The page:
Saturday, January 14, 2012

From The Memoirs Of A Non-Enemy Combatant by Alex Gilvarry

Prepare to be charmed.  From the moment, Boyet Hernandez hits New York City from his native Philippines in 2002, his exuberance and talent starts to propel him to the top of the fashion world.  He comes with nothing but determination to make it in the only world he cares about.  Several years later, he has his own line (B)oy, magazine spreads and an American girlfriend.  He has it all, or so it seems, until the knock comes in the middle of the night and he is hustled off to a military prison.  His crime?  Fashion terrorist.

It seems that his main financial backer, a Canadian Muslim who believed in him and invested the money to get Boy his start, has been arrested as a smuggler with terrorist ties, and a stash of enough fertilizer to make many bombs.  There is the Indian gangster who tries to blackmail Boy--pay up or he will turn Boy in as a known associate of the smuggler.  His American girlfriend turns their love affair into an off-Broadway play about falling in love with a terrorist.  Even his publicist is a mark against him.  An Irishman whose family changed their name from McLaden to Laden to escape the prejudice against the Irish a century ago, Ben Laden has come full circle and this gay Irish man has lost most of his customers who don't want to be associated with someone whose name sounds so much like Bin Laden.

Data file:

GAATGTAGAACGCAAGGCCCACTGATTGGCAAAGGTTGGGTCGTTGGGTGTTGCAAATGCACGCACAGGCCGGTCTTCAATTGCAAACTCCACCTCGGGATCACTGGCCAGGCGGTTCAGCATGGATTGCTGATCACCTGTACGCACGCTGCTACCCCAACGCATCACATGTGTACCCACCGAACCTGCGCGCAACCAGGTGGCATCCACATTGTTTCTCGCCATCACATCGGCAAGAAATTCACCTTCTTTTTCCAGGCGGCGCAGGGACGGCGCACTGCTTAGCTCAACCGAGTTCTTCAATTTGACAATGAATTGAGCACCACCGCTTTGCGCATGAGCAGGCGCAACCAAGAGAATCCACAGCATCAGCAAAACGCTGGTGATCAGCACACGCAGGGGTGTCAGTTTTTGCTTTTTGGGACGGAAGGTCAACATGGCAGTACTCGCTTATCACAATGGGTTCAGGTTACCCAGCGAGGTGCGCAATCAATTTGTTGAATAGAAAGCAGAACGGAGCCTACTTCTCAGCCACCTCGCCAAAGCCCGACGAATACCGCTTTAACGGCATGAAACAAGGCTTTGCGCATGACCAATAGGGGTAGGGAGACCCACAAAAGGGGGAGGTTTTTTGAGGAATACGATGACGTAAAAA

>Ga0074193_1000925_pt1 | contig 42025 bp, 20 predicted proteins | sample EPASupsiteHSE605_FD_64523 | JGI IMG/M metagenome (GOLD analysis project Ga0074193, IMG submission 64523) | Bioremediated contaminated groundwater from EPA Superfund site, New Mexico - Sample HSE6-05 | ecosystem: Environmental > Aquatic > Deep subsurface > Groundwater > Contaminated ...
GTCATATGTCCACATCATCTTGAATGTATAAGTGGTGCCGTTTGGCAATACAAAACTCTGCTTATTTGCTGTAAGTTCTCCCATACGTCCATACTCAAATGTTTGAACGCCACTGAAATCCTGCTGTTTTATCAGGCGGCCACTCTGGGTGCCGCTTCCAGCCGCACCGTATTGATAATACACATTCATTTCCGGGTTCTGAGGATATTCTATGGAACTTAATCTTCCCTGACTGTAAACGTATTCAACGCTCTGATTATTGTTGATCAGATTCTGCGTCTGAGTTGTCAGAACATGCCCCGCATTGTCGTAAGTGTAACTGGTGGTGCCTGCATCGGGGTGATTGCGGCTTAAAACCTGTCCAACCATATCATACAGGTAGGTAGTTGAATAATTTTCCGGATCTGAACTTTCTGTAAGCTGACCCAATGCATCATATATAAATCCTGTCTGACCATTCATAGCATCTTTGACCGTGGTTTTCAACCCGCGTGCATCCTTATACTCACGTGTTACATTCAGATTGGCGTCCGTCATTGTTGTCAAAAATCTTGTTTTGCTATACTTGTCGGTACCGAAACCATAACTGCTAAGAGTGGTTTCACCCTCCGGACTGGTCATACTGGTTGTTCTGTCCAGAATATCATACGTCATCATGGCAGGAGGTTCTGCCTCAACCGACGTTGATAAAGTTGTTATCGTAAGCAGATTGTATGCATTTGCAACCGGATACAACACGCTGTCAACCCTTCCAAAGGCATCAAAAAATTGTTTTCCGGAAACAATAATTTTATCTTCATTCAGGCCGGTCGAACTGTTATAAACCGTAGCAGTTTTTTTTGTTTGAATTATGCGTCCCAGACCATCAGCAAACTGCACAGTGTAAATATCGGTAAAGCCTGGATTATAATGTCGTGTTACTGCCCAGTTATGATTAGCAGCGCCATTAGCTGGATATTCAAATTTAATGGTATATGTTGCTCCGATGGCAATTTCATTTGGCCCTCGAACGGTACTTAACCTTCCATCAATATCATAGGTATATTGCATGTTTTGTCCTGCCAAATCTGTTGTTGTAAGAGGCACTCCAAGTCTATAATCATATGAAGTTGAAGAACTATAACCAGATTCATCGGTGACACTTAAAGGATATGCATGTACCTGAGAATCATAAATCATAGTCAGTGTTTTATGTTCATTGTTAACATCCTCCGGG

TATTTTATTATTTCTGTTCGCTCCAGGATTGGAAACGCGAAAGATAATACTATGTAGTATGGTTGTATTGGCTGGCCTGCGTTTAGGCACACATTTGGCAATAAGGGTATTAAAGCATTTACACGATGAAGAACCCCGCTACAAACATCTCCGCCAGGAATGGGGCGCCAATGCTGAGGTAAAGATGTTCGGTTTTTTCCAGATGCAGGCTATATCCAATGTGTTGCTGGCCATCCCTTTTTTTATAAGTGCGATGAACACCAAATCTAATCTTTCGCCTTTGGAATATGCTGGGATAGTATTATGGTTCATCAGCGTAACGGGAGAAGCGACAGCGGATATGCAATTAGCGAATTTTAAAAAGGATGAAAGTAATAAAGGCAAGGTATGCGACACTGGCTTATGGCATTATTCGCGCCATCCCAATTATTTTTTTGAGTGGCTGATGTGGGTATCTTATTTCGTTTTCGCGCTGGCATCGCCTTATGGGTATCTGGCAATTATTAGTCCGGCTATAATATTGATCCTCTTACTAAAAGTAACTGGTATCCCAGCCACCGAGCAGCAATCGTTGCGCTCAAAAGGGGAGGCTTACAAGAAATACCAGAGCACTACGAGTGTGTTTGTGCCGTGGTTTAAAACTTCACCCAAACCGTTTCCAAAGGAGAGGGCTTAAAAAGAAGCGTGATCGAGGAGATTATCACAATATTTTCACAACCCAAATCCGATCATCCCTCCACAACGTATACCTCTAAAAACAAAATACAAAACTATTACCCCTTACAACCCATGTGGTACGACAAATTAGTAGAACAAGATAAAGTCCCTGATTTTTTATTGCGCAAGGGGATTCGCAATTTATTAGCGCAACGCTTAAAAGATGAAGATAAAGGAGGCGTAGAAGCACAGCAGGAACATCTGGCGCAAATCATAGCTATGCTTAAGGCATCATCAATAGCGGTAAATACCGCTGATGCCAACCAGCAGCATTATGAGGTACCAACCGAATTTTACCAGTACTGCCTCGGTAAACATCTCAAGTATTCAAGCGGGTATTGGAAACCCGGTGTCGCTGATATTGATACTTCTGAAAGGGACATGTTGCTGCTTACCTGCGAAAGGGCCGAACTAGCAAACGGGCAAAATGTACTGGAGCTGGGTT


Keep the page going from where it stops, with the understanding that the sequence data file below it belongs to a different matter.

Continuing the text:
A travesty of justice, no doubt.  Boy is left in a prison cell under isolation, his only human contact guards and interrogators.  But then, but then.  Under the torrent of Boy's words, his exuberant explanation for everything, a worm of doubt starts to build in the reader's minds.  Is he as innocent as it seems, or is there a kernel of truth to be uncovered?

Alex Gilvarry has created a memorable character in Boy.  His exploration of the immigrant mind and the New York fashion scene is fascinating.  Readers will walk away from the experience of reading From The Memoirs Of A Non-Enemy Combatant with many questions about what is correct when a country is dealing with terrorism and to what lengths we are willing to go to protect ourselves.  This book is recommended for readers interested in fresh writing, great characters and writing that makes them question their positions.

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